For hundreds of millions of years, large vertebrates (megafauna) have inhabited most of the ecosystems of our planet. Nevertheless, coinciding with the beginning of human civilization (especially during the late Pleistocene and early Holocene), the Earth experienced an episode of rapid increase in the extinction of these large terrestrial vertebrates. Now we begin to understand the dire consequences that the loss of these animals is causing in natural ecosystems. Many of its ecosystem functions have been lost...
In this video, we show the impact that the loss of megafauna can have on other organisms with which they interacted, as is the case of plants that disperse their seeds enclosed in fleshy fruits. We also draw attention to the ecological consequences of the continued decline of large vertebrates.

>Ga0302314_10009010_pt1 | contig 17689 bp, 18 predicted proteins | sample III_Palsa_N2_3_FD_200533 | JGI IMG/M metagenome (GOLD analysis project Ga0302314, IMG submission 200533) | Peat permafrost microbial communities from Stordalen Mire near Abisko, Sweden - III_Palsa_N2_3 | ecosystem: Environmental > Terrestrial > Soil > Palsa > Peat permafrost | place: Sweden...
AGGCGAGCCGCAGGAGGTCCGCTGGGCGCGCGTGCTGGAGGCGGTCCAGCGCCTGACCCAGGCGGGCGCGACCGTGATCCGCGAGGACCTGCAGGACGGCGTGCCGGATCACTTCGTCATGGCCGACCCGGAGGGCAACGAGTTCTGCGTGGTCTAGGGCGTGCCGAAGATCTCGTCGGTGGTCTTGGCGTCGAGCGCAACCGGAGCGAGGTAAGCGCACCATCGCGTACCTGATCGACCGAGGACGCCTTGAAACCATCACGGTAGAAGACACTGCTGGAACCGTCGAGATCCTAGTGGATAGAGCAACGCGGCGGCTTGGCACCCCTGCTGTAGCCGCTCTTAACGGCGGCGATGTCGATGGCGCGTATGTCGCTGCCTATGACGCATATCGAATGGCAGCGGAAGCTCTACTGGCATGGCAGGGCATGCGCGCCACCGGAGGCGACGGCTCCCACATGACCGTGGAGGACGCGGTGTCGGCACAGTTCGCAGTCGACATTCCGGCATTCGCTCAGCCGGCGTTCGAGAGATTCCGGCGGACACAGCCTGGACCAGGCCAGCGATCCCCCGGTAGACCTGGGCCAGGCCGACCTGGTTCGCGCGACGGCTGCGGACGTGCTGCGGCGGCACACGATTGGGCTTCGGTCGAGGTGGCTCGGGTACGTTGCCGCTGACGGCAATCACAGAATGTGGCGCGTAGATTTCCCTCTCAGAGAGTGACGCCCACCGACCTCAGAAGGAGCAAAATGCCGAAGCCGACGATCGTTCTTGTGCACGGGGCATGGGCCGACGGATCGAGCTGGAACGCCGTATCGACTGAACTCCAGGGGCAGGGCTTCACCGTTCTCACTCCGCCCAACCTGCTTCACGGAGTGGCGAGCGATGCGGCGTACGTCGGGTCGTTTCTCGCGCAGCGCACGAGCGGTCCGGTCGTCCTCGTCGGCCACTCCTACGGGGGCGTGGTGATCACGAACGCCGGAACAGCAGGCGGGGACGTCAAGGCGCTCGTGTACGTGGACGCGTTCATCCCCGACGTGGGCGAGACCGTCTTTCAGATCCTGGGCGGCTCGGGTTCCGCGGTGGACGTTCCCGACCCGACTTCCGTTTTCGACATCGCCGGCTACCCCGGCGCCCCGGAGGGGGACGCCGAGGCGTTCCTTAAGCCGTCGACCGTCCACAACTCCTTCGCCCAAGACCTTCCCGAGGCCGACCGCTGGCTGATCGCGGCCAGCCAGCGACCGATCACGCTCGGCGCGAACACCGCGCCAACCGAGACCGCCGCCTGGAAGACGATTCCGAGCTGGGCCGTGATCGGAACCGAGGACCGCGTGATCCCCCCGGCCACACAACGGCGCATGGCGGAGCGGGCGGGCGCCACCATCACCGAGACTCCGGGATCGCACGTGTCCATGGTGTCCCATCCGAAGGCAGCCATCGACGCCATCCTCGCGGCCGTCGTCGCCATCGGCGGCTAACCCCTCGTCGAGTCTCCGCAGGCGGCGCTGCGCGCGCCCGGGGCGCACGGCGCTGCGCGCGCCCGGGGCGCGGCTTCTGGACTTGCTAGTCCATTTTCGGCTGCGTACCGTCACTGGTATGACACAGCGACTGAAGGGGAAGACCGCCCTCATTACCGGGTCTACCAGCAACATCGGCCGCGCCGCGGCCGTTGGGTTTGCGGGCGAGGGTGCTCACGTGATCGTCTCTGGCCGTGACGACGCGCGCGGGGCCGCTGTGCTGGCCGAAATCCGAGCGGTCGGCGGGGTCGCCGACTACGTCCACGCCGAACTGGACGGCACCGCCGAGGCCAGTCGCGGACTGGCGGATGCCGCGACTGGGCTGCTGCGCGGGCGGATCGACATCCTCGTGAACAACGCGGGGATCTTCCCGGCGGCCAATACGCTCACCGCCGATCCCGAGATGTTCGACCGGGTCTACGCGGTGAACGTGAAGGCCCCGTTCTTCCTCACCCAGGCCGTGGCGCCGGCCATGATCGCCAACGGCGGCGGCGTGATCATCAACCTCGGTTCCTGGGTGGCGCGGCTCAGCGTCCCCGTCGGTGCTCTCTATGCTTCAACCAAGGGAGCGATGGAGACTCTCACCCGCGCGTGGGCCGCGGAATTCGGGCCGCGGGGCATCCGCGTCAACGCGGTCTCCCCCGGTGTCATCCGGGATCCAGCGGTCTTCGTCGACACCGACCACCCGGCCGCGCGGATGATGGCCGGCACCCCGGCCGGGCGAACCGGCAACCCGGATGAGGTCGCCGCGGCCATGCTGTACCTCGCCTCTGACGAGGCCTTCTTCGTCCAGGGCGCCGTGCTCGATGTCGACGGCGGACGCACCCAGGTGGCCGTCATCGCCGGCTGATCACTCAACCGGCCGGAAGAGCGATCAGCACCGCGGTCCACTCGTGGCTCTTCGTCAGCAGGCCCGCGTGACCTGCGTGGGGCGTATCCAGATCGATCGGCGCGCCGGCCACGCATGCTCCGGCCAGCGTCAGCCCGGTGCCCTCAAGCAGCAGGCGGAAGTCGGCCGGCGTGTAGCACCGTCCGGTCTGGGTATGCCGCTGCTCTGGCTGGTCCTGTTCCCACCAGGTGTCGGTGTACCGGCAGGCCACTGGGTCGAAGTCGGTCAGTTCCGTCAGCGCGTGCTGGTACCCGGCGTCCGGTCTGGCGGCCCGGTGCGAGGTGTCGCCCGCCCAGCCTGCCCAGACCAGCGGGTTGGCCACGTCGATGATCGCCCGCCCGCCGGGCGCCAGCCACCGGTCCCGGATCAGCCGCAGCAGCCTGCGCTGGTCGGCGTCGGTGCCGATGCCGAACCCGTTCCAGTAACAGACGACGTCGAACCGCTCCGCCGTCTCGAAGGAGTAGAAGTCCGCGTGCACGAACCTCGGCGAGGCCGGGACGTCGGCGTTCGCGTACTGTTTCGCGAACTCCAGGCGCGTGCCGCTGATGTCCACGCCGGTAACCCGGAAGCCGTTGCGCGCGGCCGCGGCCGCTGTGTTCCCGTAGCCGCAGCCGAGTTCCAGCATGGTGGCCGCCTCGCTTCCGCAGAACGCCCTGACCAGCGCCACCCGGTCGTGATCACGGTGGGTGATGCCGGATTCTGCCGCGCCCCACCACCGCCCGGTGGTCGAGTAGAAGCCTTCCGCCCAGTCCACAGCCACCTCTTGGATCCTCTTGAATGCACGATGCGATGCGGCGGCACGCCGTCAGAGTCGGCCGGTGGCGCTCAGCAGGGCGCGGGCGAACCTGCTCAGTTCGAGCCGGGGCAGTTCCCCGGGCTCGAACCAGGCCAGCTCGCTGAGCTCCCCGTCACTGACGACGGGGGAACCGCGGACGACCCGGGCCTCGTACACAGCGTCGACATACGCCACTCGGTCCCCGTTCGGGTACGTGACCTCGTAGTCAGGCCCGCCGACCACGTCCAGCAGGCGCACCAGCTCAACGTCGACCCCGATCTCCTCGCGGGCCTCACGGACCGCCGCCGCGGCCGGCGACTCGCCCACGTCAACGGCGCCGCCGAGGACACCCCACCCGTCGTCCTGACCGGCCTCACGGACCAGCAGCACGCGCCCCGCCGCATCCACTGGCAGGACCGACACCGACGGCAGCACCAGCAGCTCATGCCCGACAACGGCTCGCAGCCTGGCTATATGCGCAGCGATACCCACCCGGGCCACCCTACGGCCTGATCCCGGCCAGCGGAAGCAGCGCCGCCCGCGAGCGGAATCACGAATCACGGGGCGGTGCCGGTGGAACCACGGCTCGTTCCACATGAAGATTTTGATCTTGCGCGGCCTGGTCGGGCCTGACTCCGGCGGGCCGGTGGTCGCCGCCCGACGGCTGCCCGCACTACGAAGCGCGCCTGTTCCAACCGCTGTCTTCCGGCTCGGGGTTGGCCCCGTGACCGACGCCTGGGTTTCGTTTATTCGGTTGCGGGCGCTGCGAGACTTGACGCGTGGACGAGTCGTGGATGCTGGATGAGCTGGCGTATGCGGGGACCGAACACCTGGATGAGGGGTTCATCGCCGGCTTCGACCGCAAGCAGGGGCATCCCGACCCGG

We recommend reading these works to better document this problem:
Dirzo, R., Young, H. S., Galetti, M., Ceballos, G., Isaac, N. J., & Collen, B. (2014). Defaunation in the Anthropocene. Science 345: 401-406.
Galetti, M. et al. (2017), Ecological and evolutionary legacy of megafauna extinctions. Biological Reviews doi: 10.1111 / brv.12374
Pires MM, Galetti M, Guimarães PR, Jordano P (2018). Pleistocene megafaunal extinctions and the functional loss of long-distance seed-dispersal services. Ecography onlinelibrary.wiley.com/doi/10.1111/ecog.03163/abstract
Pires MM, Galetti M, Donatti CI, Pizo MA, Dirzo R, Guimarães PR (2014). Reconstructing past ecological networks: the reconfiguration of seed-dispersal interactions after megafaunal extinction. Oecologia 175: 1247-1256.